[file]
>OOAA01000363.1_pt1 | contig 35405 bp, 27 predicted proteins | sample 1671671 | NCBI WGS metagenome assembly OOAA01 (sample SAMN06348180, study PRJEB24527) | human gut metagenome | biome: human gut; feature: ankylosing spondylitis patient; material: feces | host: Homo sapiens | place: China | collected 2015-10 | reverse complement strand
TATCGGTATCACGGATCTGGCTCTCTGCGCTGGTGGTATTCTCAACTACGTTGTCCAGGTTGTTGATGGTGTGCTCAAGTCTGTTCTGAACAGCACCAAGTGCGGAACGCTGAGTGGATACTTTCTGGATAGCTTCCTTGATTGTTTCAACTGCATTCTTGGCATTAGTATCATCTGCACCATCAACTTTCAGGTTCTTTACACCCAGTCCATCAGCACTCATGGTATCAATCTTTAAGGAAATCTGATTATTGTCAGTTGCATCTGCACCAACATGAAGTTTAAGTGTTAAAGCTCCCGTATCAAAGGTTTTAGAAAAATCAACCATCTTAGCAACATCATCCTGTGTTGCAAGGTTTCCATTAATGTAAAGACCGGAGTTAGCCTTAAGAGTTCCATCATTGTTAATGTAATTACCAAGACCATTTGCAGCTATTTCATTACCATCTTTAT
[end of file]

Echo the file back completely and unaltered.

>OOAA01000363.1_pt1 | contig 35405 bp, 27 predicted proteins | sample 1671671 | NCBI WGS metagenome assembly OOAA01 (sample SAMN06348180, study PRJEB24527) | human gut metagenome | biome: human gut; feature: ankylosing spondylitis patient; material: feces | host: Homo sapiens | place: China | collected 2015-10 | reverse complement strand
TATCGGTATCACGGATCTGGCTCTCTGCGCTGGTGGTATTCTCAACTACGTTGTCCAGGTTGTTGATGGTGTGCTCAAGTCTGTTCTGAACAGCACCAAGTGCGGAACGCTGAGTGGATACTTTCTGGATAGCTTCCTTGATTGTTTCAACTGCATTCTTGGCATTAGTATCATCTGCACCATCAACTTTCAGGTTCTTTACACCCAGTCCATCAGCACTCATGGTATCAATCTTTAAGGAAATCTGATTATTGTCAGTTGCATCTGCACCAACATGAAGTTTAAGTGTTAAAGCTCCCGTATCAAAGGTTTTAGAAAAATCAACCATCTTAGCAACATCATCCTGTGTTGCAAGGTTTCCATTAATGTAAAGACCGGAGTTAGCCTTAAGAGTTCCATCATTGTTAATGTAATTACCAAGACCATTTGCAGCTATTTCATTACCATCTTTAT